BRUSSELS, Belgium Most of the biotech firms and associations in Europe declared at the end of October that they now share a set of core ethical values. In a bid to show that ¿European bioindustries are aware of their responsibilities towards the citizens of Europe,¿ and that they ¿commit themselves to display responsible behavior,¿ the formal decision was made by the members of EuropaBio, the European biotech industry lobby organization, to coincide with their major European conference in Brussels.

The general principles include a commitment to ¿realizing the potential of biotechnology to improve the quality of human life,¿ with priority to ¿health, safety and environmental protection,¿ ¿full respect for human dignity and human rights,¿ ¿balanced¿ communication about biotech products and services, ¿dialogue¿ with ¿those concerned about the ethical and societal implications of biotechnology,¿ and ¿respectful¿ treatment of animals and avoidance of ¿any disproportionate suffering¿ to them. Also among the vows are ¿conservation of biological diversity,¿ opposition to ¿the use of biotechnology to make any weapons¿ and a refusal to develop or produce them, and support for exchange of biotechnology between developed and developing countries ¿duly considering each country¿s cultural values.¿

In health care, the industry statement talks of ¿respect¿ for codes of ethics of health care professionals, ¿support¿ for ¿protection of confidentiality of medical information, which includes genetic information,¿ opposition to use or disclosure of medical information without informed consent or that which could ¿lead to allow intolerance or stigmatization.¿ It also pledges a commitment to ¿ensure, within our responsibilities¿ that informed consent is duly obtained for individuals in research, testing or treatment programs. ¿We do not use or support the use of cloning technologies to reproduce human beings,¿ the industry members said. ¿We do not support human germ line gene therapy.¿ But they do support ¿the accessibility of counseling for genetic testing.¿

In other areas, the industry statement said it supports improvements in the quality of food and agricultural products, ¿efficient and stable agriculture¿ and ¿new biotechnological developments which offer additional opportunities for farmers to protect or improve their crops and to use natural resources more effectively.¿ It also said it backs ¿transparent product information to promote informed consumer choice,¿ and ¿the development of bioremediation and cleaner industrial and municipal processes through biotechnology.¿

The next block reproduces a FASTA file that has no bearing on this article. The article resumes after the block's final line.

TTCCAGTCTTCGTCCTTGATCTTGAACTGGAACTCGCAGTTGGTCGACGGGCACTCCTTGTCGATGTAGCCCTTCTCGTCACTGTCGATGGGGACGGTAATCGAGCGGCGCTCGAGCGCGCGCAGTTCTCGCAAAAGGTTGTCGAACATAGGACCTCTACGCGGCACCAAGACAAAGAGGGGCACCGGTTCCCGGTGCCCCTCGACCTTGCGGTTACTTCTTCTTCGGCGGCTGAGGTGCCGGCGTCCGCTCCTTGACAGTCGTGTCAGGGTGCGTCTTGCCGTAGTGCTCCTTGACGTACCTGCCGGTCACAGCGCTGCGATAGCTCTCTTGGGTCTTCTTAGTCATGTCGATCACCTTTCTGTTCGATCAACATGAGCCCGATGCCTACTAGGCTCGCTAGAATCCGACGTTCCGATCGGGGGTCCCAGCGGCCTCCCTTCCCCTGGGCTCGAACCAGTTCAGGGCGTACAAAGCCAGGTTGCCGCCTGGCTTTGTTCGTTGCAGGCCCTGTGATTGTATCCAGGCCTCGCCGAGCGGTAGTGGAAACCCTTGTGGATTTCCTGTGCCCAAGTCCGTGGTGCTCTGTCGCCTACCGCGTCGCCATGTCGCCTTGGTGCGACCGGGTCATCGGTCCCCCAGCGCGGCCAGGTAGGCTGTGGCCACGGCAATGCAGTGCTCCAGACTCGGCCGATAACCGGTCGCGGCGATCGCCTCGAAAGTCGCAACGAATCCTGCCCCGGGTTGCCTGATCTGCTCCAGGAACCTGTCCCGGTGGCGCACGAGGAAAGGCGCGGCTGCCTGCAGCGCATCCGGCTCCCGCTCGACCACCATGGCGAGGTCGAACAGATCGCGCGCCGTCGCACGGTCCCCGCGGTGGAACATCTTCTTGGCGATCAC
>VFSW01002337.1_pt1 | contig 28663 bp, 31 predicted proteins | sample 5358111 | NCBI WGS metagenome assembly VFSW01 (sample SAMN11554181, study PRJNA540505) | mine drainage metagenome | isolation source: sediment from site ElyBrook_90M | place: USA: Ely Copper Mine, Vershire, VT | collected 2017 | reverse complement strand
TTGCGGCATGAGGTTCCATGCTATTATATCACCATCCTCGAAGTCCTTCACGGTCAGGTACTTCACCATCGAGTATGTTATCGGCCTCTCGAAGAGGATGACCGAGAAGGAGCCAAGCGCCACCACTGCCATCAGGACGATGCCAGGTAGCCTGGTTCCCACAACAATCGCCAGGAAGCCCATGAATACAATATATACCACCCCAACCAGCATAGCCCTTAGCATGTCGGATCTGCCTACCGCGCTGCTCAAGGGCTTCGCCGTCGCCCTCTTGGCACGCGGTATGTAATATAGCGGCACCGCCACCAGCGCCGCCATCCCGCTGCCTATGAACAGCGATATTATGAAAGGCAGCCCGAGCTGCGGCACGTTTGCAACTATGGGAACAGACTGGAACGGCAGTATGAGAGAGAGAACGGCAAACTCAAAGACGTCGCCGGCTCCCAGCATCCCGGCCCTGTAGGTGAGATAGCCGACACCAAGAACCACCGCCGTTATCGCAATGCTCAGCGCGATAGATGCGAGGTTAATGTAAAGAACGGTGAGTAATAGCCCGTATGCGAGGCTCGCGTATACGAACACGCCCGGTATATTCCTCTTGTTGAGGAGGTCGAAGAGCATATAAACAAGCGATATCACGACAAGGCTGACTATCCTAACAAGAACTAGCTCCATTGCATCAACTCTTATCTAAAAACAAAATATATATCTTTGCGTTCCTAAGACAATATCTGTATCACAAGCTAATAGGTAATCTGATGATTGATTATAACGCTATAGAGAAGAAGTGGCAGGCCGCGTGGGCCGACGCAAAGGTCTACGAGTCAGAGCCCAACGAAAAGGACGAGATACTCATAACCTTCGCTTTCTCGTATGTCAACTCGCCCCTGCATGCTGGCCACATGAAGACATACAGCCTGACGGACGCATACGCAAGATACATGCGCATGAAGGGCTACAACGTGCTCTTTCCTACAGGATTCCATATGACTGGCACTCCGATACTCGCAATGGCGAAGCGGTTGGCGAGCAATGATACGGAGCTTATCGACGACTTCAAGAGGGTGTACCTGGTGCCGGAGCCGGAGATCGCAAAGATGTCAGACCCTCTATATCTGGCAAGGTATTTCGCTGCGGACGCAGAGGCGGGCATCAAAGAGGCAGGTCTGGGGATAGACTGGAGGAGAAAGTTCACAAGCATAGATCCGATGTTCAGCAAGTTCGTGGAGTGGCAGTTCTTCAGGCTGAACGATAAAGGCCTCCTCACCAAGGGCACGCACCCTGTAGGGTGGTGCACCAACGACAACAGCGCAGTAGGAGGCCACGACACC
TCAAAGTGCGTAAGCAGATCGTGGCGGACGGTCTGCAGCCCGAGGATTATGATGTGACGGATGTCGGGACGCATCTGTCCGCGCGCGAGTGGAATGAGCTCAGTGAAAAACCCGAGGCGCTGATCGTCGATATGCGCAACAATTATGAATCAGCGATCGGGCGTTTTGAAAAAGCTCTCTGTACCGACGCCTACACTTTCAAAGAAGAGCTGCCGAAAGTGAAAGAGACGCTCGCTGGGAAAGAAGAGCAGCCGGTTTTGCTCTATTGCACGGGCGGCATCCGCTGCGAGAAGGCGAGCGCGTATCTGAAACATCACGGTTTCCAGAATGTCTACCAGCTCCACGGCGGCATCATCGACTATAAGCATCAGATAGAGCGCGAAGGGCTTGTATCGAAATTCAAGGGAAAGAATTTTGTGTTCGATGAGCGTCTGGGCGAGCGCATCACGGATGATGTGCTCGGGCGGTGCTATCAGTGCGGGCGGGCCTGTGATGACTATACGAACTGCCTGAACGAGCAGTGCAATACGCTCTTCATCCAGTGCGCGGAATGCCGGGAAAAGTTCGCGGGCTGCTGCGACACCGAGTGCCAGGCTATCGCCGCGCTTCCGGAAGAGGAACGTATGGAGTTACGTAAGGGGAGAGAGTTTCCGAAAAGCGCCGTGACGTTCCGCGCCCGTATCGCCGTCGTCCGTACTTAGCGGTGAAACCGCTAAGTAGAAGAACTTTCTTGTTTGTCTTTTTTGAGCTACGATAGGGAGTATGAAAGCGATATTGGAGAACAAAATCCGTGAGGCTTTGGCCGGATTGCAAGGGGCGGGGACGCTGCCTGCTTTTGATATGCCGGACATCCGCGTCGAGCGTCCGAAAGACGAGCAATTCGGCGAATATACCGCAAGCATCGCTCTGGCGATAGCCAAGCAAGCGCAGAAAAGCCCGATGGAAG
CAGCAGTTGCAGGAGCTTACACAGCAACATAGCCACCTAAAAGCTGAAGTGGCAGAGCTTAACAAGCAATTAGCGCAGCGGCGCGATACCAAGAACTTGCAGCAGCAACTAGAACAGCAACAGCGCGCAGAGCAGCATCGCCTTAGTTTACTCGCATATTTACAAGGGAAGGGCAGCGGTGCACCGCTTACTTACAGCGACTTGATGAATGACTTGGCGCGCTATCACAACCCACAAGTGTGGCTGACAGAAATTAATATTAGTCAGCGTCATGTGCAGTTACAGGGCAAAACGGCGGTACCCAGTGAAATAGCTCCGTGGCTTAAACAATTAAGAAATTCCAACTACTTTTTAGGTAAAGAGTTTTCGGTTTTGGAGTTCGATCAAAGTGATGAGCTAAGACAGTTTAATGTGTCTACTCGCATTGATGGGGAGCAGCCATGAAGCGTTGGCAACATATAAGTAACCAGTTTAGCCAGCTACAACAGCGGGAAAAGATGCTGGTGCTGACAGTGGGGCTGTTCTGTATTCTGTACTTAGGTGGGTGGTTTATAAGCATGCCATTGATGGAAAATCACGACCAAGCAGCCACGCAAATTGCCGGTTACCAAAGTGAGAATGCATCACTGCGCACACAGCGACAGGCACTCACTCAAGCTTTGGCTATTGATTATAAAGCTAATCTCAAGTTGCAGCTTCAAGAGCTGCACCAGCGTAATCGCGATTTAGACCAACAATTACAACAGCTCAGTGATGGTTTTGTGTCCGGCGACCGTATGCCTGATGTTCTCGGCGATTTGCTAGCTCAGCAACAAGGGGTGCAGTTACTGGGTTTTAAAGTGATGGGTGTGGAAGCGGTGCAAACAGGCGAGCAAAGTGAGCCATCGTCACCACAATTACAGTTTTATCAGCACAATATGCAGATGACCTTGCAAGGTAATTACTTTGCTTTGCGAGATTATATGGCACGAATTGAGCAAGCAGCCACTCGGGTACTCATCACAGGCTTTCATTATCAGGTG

The statement binds 45 multinational firms, as well as 14 national associations (representing another 600 smaller firms) to ¿voluntarily adhere to these core ethical values¿ and to ¿recognize EuropaBio¿s responsibility to consider deviations by its members¿ from the values, as well as to ¿recommend appropriate responses after a reasonable due process.¿

For The First Time, There Are Firm Values¿

The core ethical values first made their appearance in draft form more than a year ago. Since then, the key change, according to Erik Tambuyzer, of Cambridge, Mass.-based Genzyme Corp., who chaired the EuropaBio task force that drew the values up, is that they have been accepted, ¿and for the first time there are firm values for this industry, north, south, east and west in Europe.¿ This, he told BioWorld International as the document was unveiled, is no mean feat. ¿You can only put common denominators into a set of ethical values that are going to span such a geographical range across Europe, Tambuyzer said. The challenge now, he said, is how to bring them to life which means creating mechanisms for checking compliance and for self-regulation, ¿so as to keep flexibility in a positive sense.¿

Another key change is that the ethical values statement has been bolstered by the creation of an advisory group on ethics, consisting of seven senior academics in philosophy, ethics and science from cities as diverse as Louvain, Belgium; Versailles, France; Lisbon, Portugal; Cambridge, U.K.; Copenhagen, Denmark; Zurich, Switzerland; and Wurzburg, Germany. Tambuyzer said EuropaBio made the decision to recruit only bioethicists and not consumer representatives because ¿in this way, they are able to talk at the same level.¿

The independent advisors have agreed to meet quarterly to identify, clarify and discuss ethical issues raised by biotechnology in general and by the activities of the European biotechnology industry in particular. It will also keep under review the operation of the EuropaBio core values. And it will express its views freely, subject only to the condition of prior ¿substantial dialogue with EuropaBio,¿ which ¿will be informed about press contacts well in advance.¿